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Karl Marx's letter to Abraham Lincoln (1864) (marxists.org)
62 points by soneca 1521 days ago | hide | past | web | 11 comments | favorite



The relationship between Marx and Lincoln is also the subject of a book by Robin Blackburn: http://www.versobooks.com/books/954-an-unfinished-revolution


Left unmentioned is Lincoln and Thaddeus Steven's extraordinary achievement of issuing United States Notes, called Greenbacks.

Unfortunately, after Lincoln's assassination, this battle was lost in the years after.


Why would that be mentioned? I'm not too familiar with his ideas but I'm not aware that Marx is known for his ideas about monetary policy.


Unfortunately, he wasn't. Thaddeus Stevens on the other hand was well aware of how debt-based and private monetary systems create inequality, something that seemingly should have been of interest to Marx.

Disclaimer: I'm no fan of Marx.


What is the point of posting this? This letter doesn't seem to be of any significance.


In my point of view a man with a deep understanding of its time is congratulating another one for successfully hacking a vicious system. Don't let the 20th century marxists (or the cold war propaganda) ruins your perception of Marx's genius. Lincoln's importance is more obvious. Both men changed the world for better (IMO Marx is not to be blamed for any dictatorship atrocities). A Nelson Mandela quote resume pretty much for me both of their ideoligical legacies: "Money won't create success, the freedom to make it, will."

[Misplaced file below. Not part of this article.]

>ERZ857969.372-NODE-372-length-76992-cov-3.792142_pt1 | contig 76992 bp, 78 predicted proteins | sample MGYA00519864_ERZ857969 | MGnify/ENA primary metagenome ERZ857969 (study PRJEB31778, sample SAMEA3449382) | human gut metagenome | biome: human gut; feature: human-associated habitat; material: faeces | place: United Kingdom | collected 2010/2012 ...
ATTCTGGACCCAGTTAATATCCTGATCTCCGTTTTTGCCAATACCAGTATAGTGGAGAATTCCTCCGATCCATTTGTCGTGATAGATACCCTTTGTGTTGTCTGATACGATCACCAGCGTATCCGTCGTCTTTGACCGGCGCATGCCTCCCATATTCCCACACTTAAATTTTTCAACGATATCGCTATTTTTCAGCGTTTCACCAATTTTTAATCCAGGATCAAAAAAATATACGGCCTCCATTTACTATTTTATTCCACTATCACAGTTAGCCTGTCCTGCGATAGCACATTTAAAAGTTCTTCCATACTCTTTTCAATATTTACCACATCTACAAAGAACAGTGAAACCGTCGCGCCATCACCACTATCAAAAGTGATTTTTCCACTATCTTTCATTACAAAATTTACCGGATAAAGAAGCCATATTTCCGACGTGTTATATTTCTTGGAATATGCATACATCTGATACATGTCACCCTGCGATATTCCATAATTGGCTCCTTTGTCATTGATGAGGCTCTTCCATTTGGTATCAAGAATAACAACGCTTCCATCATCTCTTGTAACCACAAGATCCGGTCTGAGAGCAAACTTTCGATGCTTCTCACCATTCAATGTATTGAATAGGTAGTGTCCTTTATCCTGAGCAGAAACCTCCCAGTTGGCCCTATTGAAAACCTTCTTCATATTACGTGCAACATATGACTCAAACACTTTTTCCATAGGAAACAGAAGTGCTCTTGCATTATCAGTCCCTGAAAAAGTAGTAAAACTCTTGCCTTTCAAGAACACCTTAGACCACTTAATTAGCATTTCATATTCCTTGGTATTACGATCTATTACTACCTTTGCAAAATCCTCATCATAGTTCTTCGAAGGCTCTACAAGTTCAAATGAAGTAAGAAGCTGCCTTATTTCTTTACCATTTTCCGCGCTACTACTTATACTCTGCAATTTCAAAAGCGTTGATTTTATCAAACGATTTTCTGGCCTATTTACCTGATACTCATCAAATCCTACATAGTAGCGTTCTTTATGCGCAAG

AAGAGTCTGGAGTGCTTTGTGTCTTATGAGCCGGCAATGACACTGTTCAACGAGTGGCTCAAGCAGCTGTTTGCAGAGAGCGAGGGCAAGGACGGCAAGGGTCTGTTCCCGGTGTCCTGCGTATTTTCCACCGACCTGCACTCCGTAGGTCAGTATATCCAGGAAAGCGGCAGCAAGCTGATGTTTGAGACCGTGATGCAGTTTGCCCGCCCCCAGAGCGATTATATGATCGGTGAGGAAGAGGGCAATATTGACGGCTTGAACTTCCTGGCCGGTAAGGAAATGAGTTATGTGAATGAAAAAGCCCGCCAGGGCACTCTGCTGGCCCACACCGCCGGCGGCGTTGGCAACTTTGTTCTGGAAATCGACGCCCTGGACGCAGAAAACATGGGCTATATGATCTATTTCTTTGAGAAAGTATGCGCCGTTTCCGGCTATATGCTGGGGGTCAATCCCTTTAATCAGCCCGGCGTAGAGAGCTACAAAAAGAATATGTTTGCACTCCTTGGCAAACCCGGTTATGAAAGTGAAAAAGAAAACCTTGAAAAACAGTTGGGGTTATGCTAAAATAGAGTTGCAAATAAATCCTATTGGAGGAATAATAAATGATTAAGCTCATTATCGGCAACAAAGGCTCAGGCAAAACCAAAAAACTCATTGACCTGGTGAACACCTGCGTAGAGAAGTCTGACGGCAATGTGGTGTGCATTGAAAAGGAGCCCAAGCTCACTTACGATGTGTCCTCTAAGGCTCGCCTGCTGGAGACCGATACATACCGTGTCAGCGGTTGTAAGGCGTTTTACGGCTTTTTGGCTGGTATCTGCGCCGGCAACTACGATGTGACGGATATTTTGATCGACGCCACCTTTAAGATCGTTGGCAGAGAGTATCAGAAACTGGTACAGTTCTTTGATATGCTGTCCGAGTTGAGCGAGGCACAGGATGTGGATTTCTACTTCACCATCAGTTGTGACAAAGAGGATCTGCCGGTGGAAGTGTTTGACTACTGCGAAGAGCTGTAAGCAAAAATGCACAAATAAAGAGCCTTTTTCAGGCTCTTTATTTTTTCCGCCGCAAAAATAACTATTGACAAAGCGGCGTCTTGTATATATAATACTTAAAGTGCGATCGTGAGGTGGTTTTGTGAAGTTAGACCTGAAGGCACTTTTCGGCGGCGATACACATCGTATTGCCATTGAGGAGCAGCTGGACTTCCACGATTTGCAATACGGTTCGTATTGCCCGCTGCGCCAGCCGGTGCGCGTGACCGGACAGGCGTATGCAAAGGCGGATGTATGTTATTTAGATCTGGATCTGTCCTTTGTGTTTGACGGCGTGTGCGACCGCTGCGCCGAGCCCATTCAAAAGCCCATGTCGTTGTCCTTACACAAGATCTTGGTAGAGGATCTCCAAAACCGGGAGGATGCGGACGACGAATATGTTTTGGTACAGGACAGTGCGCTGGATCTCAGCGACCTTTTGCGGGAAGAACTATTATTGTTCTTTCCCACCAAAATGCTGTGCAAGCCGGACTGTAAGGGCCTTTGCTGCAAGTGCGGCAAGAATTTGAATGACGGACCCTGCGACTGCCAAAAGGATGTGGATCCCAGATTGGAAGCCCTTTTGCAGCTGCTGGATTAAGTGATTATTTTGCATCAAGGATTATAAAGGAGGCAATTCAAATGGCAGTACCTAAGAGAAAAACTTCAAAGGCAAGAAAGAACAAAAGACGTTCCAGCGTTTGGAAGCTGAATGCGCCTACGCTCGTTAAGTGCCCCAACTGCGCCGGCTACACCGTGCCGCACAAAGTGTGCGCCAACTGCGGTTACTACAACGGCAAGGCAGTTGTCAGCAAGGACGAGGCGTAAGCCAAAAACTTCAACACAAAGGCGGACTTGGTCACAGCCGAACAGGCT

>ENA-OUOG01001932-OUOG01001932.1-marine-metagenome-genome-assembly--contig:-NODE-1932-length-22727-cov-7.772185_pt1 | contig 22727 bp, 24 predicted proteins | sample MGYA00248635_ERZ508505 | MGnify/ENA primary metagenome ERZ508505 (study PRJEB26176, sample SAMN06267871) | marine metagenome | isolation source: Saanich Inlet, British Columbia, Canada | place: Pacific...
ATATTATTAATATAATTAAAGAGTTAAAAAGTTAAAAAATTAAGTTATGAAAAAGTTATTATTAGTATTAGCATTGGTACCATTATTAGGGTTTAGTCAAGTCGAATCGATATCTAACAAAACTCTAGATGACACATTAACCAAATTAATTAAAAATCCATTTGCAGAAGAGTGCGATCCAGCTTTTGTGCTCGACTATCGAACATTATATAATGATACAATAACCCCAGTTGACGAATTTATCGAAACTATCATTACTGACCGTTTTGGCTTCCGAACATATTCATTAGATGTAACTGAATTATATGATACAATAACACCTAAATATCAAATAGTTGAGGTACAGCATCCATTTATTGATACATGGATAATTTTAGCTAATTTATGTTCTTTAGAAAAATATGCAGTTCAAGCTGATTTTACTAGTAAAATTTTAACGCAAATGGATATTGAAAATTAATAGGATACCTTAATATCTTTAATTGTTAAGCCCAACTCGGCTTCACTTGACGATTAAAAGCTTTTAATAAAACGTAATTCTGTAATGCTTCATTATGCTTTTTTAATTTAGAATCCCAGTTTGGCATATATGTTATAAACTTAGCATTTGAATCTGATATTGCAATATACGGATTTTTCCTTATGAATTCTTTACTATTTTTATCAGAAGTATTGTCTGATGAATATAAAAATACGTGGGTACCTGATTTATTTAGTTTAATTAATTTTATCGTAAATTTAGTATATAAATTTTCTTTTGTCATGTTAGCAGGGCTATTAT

That said, I think its counterproducent for people who love to claim that are trying to change the world, underestimate the significance of history. And this letter is, at least for me, a unique, yet not well known, piece for understanding history.


I haven't seen anyone note that the person who replied to Marx's letter in his role as US Ambassador to the United Kingdom (Charles Francis Adams) was the son of America's 6th president (John Quincy Adams) and grandson of the 2nd president and Founding Father (John Adams).

I highly recommend David McCullough's biography "John Adams." Even if you're not really into history (I'm not) it's actually a pretty good read and entertainingly covers most of US History from 1750 to 1830.


Can you say noise? How is this remotely startup related?


HN has a good FAQ - link at the bottom - the guiding principle for posting is satisfying intellectual curiosity.

This does it for the history buff in me - startup or not. Anyway Lincoln was a serial entrepreneur.


Regardless of the merits of this particular submission, Hacker News is not just for discussing startups, but "anything that good hackers would find interesting" and "that includes more than hacking and startups".


Why does EVERYTHING on HN have to be startup-related? I personally hate when the front page is nothing but startup-related news, especially when it's really pretentious.




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